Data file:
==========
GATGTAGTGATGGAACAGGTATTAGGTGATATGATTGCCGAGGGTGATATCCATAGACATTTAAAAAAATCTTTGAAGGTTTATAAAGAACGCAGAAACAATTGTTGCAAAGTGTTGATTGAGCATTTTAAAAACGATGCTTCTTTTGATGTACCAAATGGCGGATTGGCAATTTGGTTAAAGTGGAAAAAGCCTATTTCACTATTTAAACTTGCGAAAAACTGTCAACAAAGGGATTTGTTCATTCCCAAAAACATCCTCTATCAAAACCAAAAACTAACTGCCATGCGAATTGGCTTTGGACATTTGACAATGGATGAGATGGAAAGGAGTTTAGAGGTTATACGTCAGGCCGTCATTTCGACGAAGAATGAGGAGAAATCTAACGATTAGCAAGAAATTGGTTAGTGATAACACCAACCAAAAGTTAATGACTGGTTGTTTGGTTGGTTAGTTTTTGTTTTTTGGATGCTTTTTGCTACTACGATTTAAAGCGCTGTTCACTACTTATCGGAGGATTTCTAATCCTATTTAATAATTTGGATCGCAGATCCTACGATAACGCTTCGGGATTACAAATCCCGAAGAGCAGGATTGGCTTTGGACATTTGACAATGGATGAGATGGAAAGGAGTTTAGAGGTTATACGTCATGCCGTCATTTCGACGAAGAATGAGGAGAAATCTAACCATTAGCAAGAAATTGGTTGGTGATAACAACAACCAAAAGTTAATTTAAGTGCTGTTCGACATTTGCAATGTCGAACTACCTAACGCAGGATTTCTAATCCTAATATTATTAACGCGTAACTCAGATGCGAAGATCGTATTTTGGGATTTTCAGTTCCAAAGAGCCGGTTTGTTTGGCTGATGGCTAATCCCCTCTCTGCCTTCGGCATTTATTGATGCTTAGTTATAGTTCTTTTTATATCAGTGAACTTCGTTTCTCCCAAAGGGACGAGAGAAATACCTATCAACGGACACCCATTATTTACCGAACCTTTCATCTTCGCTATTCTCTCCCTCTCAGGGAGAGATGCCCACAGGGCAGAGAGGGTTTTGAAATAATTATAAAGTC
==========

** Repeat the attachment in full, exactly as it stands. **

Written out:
GATGTAGTGATGGAACAGGTATTAGGTGATATGATTGCCGAGGGTGATATCCATAGACATTTAAAAAAATCTTTGAAGGTTTATAAAGAACGCAGAAACAATTGTTGCAAAGTGTTGATTGAGCATTTTAAAAACGATGCTTCTTTTGATGTACCAAATGGCGGATTGGCAATTTGGTTAAAGTGGAAAAAGCCTATTTCACTATTTAAACTTGCGAAAAACTGTCAACAAAGGGATTTGTTCATTCCCAAAAACATCCTCTATCAAAACCAAAAACTAACTGCCATGCGAATTGGCTTTGGACATTTGACAATGGATGAGATGGAAAGGAGTTTAGAGGTTATACGTCAGGCCGTCATTTCGACGAAGAATGAGGAGAAATCTAACGATTAGCAAGAAATTGGTTAGTGATAACACCAACCAAAAGTTAATGACTGGTTGTTTGGTTGGTTAGTTTTTGTTTTTTGGATGCTTTTTGCTACTACGATTTAAAGCGCTGTTCACTACTTATCGGAGGATTTCTAATCCTATTTAATAATTTGGATCGCAGATCCTACGATAACGCTTCGGGATTACAAATCCCGAAGAGCAGGATTGGCTTTGGACATTTGACAATGGATGAGATGGAAAGGAGTTTAGAGGTTATACGTCATGCCGTCATTTCGACGAAGAATGAGGAGAAATCTAACCATTAGCAAGAAATTGGTTGGTGATAACAACAACCAAAAGTTAATTTAAGTGCTGTTCGACATTTGCAATGTCGAACTACCTAACGCAGGATTTCTAATCCTAATATTATTAACGCGTAACTCAGATGCGAAGATCGTATTTTGGGATTTTCAGTTCCAAAGAGCCGGTTTGTTTGGCTGATGGCTAATCCCCTCTCTGCCTTCGGCATTTATTGATGCTTAGTTATAGTTCTTTTTATATCAGTGAACTTCGTTTCTCCCAAAGGGACGAGAGAAATACCTATCAACGGACACCCATTATTTACCGAACCTTTCATCTTCGCTATTCTCTCCCTCTCAGGGAGAGATGCCCACAGGGCAGAGAGGGTTTTGAAATAATTATAAAGTC